This exercise is particularly helpful for those who write for children and youth. Study an old photo of yourself or your family from your childhood. It’s probably easy to remember the who, the where, the what. But for this exercise we want to go deeper.
Close your eyes and remember the details of the event. Then remember how you felt at the event in that photo. How did you feel when anticipating the event? How did you feel if it was a surprise? How did you feel if it didn’t turn out as you anticipate? How did others at the event treat you? How did you react/respond to them?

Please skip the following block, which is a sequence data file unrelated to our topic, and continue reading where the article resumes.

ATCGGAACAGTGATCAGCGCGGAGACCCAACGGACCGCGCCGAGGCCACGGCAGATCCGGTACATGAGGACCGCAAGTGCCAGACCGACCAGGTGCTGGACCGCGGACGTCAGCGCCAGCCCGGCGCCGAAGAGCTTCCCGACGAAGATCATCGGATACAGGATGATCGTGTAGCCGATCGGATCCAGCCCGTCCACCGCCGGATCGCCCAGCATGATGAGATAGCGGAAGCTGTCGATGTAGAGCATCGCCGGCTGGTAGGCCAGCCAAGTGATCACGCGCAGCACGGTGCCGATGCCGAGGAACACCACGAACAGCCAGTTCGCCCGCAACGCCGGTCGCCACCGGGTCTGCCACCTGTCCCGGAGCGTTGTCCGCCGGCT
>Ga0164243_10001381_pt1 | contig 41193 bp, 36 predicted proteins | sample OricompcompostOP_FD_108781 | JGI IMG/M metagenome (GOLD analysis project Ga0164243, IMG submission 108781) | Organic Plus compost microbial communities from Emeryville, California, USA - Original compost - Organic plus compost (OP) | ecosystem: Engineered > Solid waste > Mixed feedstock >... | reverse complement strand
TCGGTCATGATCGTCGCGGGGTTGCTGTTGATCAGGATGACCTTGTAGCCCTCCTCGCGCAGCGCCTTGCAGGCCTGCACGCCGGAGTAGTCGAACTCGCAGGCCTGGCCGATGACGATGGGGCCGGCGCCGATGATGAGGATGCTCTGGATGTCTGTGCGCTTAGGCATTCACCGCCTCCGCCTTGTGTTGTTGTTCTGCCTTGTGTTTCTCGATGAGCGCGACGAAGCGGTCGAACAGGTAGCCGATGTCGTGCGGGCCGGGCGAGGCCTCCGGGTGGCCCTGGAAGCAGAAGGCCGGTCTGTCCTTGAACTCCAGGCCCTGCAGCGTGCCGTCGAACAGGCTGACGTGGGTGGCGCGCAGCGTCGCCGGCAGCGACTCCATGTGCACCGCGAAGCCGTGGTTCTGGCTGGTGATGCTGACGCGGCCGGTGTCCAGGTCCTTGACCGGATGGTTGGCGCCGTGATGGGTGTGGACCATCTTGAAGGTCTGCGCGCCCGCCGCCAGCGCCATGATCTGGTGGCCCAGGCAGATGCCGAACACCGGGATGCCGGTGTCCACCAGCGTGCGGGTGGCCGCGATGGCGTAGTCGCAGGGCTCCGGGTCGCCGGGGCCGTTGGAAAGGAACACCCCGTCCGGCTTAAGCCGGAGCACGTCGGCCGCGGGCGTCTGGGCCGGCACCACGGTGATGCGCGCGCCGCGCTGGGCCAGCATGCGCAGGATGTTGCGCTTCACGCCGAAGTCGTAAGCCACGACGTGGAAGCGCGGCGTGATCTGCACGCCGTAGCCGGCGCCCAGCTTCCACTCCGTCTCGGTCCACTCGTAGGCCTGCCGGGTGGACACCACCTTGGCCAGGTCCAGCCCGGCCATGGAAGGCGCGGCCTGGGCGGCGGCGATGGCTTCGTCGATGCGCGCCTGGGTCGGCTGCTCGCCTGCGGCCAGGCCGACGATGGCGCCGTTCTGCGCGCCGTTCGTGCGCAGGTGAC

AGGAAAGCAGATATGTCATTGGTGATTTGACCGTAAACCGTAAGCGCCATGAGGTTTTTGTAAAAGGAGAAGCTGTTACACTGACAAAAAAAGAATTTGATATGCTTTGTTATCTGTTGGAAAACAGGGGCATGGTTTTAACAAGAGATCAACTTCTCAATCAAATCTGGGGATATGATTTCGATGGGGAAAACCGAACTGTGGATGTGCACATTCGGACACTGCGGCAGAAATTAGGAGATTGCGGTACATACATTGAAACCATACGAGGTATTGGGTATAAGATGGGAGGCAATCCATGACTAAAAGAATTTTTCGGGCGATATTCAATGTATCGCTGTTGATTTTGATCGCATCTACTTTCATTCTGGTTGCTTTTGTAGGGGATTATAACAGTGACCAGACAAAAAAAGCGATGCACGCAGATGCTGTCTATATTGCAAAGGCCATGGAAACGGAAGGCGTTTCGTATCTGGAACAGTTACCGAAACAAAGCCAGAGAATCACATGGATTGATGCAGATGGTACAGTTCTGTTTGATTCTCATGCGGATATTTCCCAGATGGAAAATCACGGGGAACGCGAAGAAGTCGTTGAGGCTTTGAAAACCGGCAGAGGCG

Now, translate those FEELINGS into an event, place, child that would take place today.
Our subconscious minds combine items in unexpected, sometimes whimsical ways. Set a timer for twenty minutes and use at least three of these words in your draft. Write without stopping: a red scarf, windshield wiper, …
Cheesy pick-up lines are the worst...but sometimes (when they work), they're the best conversation starters out there. Pick one of the pick-up lines from below and write down a conversation that you can imagine following …
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